KSTP/The Associated Press
Updated: July 20, 2020 12:38 PM
Created: July 20, 2020 05:39 AM
UPDATE: The top Republican in the Minnesota Senate says legislative leaders have a tentative agreement on the outlines of a police accountability bill.
But chances appear dimmer for a $1.9 billion public construction projects package that has yet to win the necessary GOP support in the Democratic-controlled House.
Senate Majority Leader Paul Gazelka says the Senate will adjourn late Monday if there's no agreement on the bonding bill.
Gazelka says they've agreed on the high points of a policing bill but are still working out the language. It includes bans on chokeholds and “warrior training.”
Minnesota House Republican leaders said Monday they won’t provide the votes to pass a $1.9 billion public construction projects bill, and that they won't back a police accountability bill either.
House Minority Leader Kurt Daudt made the comments as lawmakers returned to the Capitol to resume their second special session of the year after several days of behind-the-scenes negotiations.
Daudt said there are items added to, and still included in, proposals that he says the GOP cannot get behind.
The bonding bill requires a three-fifths majority. So some Republican votes are necessary for the bill to clear the House. However, Daudt said no Republicans will vote for the bonding bill as things now stand.
An earlier version of this report appears below.
Monday, police reform and a bonding bill are the top priorities headed into the second week of the new special session.
Lawmakers remained hopeful a deal could be reached with both issues after the items failed to pass during the previous special session.
A major bill on the floor this week will be the bonding bill. In order to get the supermajority vote needed, the GOP pushed for tax breaks for businesses to be included in the bill.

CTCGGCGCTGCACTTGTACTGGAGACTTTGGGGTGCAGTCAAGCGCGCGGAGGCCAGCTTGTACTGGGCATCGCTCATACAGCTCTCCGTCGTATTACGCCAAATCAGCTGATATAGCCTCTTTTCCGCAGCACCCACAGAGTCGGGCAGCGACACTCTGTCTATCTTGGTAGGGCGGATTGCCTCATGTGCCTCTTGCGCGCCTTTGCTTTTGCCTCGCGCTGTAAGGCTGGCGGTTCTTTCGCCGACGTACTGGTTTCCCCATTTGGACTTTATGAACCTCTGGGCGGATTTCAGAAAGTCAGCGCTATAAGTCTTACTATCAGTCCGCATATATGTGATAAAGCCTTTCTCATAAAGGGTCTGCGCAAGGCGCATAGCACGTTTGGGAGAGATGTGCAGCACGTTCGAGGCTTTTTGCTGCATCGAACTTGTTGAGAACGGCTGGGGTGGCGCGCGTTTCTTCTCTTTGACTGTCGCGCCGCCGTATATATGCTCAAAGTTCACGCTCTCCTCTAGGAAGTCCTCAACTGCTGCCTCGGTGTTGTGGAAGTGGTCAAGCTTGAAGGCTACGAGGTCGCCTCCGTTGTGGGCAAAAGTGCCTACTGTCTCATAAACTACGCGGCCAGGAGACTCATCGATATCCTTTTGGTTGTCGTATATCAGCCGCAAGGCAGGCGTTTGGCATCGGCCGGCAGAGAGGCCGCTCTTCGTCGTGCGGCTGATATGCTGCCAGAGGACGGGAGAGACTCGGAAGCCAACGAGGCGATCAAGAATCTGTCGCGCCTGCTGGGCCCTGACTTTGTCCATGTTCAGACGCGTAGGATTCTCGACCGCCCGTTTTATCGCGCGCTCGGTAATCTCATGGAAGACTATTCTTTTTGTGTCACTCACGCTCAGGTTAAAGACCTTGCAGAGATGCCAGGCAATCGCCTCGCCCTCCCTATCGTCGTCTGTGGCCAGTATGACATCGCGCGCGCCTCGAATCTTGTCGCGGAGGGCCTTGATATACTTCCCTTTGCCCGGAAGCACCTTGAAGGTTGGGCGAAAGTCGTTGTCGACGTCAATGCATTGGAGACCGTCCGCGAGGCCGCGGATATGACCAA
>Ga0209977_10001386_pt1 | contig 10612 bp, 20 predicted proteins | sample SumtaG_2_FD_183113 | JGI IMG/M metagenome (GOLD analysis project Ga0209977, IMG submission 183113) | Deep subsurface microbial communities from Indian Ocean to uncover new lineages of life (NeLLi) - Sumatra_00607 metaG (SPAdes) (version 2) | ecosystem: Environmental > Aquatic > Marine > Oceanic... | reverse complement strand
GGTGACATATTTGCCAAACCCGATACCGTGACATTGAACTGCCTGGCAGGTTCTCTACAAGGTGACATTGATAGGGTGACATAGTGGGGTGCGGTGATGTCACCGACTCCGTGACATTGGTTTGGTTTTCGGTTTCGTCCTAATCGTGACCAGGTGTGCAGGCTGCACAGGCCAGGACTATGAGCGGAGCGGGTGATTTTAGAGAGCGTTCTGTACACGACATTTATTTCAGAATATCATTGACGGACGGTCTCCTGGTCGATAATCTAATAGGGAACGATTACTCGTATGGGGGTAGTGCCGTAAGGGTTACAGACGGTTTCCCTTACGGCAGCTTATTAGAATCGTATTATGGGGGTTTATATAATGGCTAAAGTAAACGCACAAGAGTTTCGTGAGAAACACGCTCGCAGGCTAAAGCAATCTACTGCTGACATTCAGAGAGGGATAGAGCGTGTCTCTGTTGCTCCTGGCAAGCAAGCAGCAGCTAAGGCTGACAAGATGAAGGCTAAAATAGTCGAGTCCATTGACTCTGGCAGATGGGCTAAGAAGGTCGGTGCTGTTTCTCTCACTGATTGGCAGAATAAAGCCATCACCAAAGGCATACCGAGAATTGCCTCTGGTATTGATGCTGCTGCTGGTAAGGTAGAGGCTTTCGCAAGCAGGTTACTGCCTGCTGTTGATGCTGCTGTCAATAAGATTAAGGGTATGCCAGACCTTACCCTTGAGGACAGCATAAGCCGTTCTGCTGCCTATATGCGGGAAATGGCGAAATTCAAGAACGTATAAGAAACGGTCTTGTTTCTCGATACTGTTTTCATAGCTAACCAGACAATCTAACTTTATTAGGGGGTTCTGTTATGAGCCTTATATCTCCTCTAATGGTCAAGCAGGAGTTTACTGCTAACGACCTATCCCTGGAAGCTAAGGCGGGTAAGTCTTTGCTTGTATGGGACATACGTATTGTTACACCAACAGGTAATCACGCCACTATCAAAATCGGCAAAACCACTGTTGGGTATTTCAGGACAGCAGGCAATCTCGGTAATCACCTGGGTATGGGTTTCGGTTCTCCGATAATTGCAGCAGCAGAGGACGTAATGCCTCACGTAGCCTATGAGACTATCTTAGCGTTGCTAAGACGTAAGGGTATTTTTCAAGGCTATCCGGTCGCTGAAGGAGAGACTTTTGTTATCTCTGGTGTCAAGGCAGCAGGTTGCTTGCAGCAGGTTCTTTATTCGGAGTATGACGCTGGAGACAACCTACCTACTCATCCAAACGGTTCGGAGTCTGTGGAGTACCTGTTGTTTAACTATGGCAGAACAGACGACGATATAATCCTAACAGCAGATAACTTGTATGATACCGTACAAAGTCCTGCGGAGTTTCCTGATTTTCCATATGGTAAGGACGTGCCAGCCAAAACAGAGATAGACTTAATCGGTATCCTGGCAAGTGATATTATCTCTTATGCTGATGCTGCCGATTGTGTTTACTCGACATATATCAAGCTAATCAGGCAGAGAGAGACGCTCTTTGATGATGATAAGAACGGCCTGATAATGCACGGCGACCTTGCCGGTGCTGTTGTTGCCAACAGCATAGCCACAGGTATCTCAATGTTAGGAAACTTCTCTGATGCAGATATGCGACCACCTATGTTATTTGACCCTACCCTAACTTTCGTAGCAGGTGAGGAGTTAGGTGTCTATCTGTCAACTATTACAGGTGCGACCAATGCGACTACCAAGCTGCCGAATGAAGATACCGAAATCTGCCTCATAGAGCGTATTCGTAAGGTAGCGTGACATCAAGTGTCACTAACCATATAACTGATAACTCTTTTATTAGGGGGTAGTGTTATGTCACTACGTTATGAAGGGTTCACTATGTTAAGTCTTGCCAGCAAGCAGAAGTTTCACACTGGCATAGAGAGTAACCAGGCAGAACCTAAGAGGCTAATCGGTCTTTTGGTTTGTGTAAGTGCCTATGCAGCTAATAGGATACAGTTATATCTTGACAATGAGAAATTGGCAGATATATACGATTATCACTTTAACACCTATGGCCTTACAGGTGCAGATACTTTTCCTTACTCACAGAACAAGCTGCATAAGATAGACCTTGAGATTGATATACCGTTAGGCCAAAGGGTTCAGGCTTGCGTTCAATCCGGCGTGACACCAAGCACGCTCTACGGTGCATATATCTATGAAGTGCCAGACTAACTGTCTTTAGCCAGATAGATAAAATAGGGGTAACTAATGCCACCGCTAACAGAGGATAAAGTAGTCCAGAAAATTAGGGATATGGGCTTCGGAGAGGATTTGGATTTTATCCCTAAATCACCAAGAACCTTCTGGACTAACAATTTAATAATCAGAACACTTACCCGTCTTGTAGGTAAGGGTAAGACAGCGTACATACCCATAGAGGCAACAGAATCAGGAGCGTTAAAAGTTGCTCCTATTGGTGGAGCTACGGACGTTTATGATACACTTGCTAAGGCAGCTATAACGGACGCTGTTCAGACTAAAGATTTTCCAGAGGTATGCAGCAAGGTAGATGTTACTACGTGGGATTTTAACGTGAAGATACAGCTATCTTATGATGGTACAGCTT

DFLers would rather give those breaks to families, but have adjusted to try to move the legislation through, comparing the destruction from the unrest following the death of George Floyd to a tornado.
"In Minnesota, we have a long tradition of sticking up and helping communities hurt by that kind of disaster and right now we are failing those people—Minnesota needs to step up and do the right thing for them," House Majority Leader Ryan Winkler said.
"We're working on provisions that are good for the entire state, so if it's good for Minneapolis, it has to be good for out-state as well," Senate Majority Leader Paul Gazelka said. "For example, in the tax bill, we have something called Section 179 that allows businesses to deduct expenses up front. It also applies to the ag community so it would also apply to Minneapolis when they're buying new equipment."
Police reform is the other big item on the agenda.
The House might take that to the floor for the final time Monday. Compared with the first special session, the two sides were also closer on that bill.
Lawmakers reconvene at 10 a.m.
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